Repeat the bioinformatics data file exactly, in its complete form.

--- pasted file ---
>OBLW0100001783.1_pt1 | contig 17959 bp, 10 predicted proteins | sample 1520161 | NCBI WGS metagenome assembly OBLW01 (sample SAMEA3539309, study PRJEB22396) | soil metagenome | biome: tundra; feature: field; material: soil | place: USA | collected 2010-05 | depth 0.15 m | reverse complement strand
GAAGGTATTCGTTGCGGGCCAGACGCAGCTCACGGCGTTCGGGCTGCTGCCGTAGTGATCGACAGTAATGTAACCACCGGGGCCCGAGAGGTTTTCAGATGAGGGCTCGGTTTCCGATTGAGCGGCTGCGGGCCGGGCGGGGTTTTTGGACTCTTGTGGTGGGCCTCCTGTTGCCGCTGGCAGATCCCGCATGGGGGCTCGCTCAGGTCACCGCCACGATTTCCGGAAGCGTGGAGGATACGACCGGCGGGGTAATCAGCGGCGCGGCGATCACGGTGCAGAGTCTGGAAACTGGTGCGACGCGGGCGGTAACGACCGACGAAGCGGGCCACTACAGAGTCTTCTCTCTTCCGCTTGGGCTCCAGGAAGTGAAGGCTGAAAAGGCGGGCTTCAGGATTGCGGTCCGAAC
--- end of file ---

>OBLW0100001783.1_pt1 | contig 17959 bp, 10 predicted proteins | sample 1520161 | NCBI WGS metagenome assembly OBLW01 (sample SAMEA3539309, study PRJEB22396) | soil metagenome | biome: tundra; feature: field; material: soil | place: USA | collected 2010-05 | depth 0.15 m | reverse complement strand
GAAGGTATTCGTTGCGGGCCAGACGCAGCTCACGGCGTTCGGGCTGCTGCCGTAGTGATCGACAGTAATGTAACCACCGGGGCCCGAGAGGTTTTCAGATGAGGGCTCGGTTTCCGATTGAGCGGCTGCGGGCCGGGCGGGGTTTTTGGACTCTTGTGGTGGGCCTCCTGTTGCCGCTGGCAGATCCCGCATGGGGGCTCGCTCAGGTCACCGCCACGATTTCCGGAAGCGTGGAGGATACGACCGGCGGGGTAATCAGCGGCGCGGCGATCACGGTGCAGAGTCTGGAAACTGGTGCGACGCGGGCGGTAACGACCGACGAAGCGGGCCACTACAGAGTCTTCTCTCTTCCGCTTGGGCTCCAGGAAGTGAAGGCTGAAAAGGCGGGCTTCAGGATTGCGGTCCGAAC